Dirty Dancing 2
Have the time of your life..all over again.
Running Time: 82 minutes
US Certificate: PG-13 UK Certificate: PG
Country: United States
Patrick Swayze and Jennifer Grey joined Wayne Sleep and Lionel Blair in the category titled Great Cheesy Dancers of Our Time, when they rubbed frantically up and down against one-another on a dance floor in 1987s rubbish but fondly-remembered Dirty Dancing. This new spin on the tale, Dirty Dancing: Havana Nights only gets it half right: i.e. its pretty rubbish as well, but its hard to imagine anyone remembering it nigh-on twenty years down the line.
The lead hip-jigglers this time around are two of cinemas more promising young starlets, Englands Romola Garai and Mexicos Diego Luna. Its 1958, and Garai is young American gal Katey Miller, whos just moved with her family to Cuba, a country teetering on the brink of revolution. Shes finding it difficult to settle in, until she spots hotel waiter Javier (Luna) dancing in the street with a kid who looks like Arnold from Diffrent Strokes. Shes instantly drawn to him and, with rhythm like that, who wouldnt be?
Before long the pair of crazy kids are sneaking around behind everyones backs, secretly training themselves up for the obligatory end-of-movie dance contest. And Im probably not giving too much away by saying that, by the end of the film, salsa isnt the only thing to have crossed their filthy young minds.
Its an awkward film to put into context with its predecessor, as it can hardly be called a remake (the story is just about different enough to escape that tag), and neither is it a sequel (none of the original characters reappear). There are, however, a few obvious nods in the direction of DD1 (as Ive decided to start calling it). For one thing, theres the title. Then theres the occasional Latinized twang of Ive Had the Time of My Life creeping into the soundtrack. But, best of all, theres the lurking background presence of Swayze himself, not reprising his role of Johnny Castle, but merely playing Dance Class Instructor. The face might have grown horrifically craggy over the years, and the gigantic mullet he once sported so proudly might be no more than a deeply-disturbing memory, but theres no doubt about it: thats Swayze alright.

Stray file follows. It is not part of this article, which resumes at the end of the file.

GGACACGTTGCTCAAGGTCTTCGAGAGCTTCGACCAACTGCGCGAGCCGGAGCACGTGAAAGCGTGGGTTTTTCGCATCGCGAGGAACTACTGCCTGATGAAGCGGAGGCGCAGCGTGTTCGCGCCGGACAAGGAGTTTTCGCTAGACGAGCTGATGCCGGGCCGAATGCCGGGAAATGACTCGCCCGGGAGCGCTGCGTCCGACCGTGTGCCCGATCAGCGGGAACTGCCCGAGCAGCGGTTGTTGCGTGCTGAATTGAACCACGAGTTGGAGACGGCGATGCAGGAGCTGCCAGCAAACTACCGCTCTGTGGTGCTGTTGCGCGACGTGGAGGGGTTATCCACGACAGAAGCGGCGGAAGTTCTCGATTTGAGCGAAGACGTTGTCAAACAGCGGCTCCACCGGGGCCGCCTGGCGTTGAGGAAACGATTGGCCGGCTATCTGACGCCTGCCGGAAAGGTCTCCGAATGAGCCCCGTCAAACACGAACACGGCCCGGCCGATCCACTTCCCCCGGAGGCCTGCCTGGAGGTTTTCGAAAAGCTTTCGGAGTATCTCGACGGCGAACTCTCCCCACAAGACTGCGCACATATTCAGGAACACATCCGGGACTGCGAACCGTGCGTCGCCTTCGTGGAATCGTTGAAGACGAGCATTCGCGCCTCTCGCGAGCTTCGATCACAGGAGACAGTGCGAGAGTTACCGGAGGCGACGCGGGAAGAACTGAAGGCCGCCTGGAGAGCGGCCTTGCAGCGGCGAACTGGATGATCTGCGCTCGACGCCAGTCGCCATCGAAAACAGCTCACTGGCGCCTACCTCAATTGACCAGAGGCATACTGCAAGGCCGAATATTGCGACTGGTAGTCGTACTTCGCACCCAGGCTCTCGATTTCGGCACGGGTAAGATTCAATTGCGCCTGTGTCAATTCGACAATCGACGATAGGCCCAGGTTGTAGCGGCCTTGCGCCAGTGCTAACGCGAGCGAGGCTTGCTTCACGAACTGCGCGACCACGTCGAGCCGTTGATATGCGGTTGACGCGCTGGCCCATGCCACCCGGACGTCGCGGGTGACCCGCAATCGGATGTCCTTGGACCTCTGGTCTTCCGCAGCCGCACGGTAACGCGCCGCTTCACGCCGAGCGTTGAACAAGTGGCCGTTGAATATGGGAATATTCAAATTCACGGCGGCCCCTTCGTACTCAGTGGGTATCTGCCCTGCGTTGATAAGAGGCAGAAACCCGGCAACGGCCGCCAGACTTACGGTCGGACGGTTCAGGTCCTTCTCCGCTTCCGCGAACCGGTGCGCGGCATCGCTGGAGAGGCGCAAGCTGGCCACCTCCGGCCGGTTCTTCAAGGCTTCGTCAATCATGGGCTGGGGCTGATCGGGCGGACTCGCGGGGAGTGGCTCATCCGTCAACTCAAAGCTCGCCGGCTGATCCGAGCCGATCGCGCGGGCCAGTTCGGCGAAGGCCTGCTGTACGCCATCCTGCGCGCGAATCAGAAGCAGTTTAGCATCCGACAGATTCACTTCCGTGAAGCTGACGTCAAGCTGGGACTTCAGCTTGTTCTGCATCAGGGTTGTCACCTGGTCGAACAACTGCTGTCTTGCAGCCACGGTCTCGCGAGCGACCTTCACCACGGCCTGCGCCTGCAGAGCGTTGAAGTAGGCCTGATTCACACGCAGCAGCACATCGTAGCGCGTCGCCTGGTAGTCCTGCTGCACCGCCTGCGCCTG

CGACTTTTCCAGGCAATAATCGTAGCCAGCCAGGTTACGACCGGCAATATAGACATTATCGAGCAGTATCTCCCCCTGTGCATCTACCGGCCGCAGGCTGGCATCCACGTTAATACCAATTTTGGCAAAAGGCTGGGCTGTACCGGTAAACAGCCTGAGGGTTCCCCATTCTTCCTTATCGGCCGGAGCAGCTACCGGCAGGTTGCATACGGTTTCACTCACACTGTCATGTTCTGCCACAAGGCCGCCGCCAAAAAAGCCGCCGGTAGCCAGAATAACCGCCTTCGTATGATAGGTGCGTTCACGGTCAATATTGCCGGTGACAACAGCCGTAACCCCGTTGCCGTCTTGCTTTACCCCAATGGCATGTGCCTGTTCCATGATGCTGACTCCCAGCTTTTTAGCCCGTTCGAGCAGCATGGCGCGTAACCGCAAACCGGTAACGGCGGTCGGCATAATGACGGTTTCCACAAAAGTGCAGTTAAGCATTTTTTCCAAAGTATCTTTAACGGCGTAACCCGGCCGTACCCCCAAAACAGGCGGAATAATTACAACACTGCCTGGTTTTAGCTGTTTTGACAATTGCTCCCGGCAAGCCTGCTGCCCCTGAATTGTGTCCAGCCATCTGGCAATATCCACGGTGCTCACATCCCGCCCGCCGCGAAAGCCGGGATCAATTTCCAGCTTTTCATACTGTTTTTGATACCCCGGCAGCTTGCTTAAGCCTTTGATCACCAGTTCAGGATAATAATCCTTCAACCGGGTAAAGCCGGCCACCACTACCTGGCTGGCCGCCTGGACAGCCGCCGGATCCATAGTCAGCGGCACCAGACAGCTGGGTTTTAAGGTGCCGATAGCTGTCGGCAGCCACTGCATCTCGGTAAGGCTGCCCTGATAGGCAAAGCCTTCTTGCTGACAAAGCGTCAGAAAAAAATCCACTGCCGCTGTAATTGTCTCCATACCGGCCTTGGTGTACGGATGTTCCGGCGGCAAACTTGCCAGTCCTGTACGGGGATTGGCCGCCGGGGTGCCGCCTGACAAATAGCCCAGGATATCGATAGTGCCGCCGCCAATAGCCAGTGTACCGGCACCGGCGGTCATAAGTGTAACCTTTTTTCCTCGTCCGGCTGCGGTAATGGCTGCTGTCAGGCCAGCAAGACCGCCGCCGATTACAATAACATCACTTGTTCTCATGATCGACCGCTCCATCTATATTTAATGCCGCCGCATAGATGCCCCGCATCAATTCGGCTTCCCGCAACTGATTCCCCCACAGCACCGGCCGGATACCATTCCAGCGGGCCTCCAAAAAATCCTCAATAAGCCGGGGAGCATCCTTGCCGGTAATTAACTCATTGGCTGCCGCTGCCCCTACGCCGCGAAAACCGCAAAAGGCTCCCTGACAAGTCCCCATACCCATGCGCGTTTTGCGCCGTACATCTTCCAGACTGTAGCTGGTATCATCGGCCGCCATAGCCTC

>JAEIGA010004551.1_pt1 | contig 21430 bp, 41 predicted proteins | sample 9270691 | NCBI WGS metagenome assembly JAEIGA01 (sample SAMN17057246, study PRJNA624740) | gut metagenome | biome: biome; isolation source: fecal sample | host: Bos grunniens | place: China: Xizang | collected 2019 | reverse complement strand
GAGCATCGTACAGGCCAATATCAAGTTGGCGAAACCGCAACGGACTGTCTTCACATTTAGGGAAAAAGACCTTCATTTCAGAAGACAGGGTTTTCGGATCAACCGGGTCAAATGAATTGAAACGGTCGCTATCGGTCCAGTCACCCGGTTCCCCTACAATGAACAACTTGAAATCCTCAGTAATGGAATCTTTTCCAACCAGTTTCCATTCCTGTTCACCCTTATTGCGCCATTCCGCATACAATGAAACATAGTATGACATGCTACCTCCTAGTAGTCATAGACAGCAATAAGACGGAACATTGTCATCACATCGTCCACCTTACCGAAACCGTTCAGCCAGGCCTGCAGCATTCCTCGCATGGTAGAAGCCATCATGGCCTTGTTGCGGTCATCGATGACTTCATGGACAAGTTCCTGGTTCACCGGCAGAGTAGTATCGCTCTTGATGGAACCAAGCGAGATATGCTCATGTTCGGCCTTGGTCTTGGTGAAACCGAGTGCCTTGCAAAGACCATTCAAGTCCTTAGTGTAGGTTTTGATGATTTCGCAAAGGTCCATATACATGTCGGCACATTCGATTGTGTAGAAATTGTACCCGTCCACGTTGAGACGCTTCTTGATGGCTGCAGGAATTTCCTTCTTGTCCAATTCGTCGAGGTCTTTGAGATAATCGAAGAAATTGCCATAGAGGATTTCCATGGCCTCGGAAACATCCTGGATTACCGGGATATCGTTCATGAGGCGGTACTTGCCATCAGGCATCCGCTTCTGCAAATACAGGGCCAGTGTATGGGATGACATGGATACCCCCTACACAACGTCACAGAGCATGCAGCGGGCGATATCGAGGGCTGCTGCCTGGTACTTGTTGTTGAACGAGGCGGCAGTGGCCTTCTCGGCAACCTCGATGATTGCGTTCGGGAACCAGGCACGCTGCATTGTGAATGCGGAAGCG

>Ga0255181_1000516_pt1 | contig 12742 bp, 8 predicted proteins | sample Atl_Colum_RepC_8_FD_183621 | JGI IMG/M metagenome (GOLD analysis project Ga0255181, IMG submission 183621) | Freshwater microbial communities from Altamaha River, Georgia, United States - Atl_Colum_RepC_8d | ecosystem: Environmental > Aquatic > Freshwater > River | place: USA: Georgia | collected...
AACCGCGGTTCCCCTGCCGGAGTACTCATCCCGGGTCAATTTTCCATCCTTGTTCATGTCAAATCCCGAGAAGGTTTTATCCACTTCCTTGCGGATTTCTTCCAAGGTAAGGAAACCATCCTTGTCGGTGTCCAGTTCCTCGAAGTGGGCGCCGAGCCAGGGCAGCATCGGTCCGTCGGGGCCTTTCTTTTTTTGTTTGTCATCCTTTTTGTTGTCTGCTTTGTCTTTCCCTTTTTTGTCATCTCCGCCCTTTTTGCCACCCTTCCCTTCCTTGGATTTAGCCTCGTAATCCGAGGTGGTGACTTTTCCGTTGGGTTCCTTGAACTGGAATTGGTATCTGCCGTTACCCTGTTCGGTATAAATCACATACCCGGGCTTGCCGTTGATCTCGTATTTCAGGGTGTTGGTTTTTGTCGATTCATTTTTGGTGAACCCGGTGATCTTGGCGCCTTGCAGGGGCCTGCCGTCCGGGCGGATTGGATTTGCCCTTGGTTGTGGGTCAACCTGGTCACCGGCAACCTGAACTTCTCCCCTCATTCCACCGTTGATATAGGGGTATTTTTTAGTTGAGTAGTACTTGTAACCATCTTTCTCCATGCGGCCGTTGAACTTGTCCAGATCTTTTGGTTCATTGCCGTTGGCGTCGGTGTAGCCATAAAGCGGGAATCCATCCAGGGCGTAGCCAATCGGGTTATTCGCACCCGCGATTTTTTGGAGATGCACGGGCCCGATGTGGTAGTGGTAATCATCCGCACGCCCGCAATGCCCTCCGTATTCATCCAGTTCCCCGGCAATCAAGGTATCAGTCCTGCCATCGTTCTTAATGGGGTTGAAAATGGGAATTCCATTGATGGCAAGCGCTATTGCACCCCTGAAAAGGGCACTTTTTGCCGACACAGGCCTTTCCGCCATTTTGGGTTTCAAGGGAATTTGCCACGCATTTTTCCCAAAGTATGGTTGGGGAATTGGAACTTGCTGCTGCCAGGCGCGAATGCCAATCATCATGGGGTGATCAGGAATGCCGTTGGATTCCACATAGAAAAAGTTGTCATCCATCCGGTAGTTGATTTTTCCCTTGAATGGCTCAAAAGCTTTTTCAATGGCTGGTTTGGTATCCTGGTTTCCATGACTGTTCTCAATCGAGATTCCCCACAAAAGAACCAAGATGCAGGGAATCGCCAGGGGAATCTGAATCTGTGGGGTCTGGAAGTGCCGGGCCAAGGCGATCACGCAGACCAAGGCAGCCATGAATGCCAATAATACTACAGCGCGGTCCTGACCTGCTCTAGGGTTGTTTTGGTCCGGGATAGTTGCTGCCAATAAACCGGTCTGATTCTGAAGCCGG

If dancings your thing, youre sure to enjoy the nicely-filmed salsa sequences. In fact, theres little fault to find with anything the two leads do over the course of the film. Garai, in particular, is a delight to watch in everything she appears in (see last years I Capture the Castle), and this project could be just about high enough in profile to propel her towards serious stardom.
Unfortunately, as a story it has very little going for it. The decision to pay lip-service to Cubas political problems of the period is a major mistake, as this is essentially a lightweight piece of entertainment and shouldnt pretend otherwise unless its heart is genuinely in it. In fact, the revolutionary antics of Javier and his family only serve to get in the way of the poor dialogue and so-so main plot were supposed to be concentrating on.
It's Got: Nothing dirty about it whatsoever. At the most theres a bit of snogging.
It Needs: Swayzes mullet. Despite everything Ive said, I miss it dearly.
Alternatives:Coyote Ugly, Dirty Dancing
It might put you in the mood for dancing, and maybe even romancing, but sadly this film isnt giving it all tonight.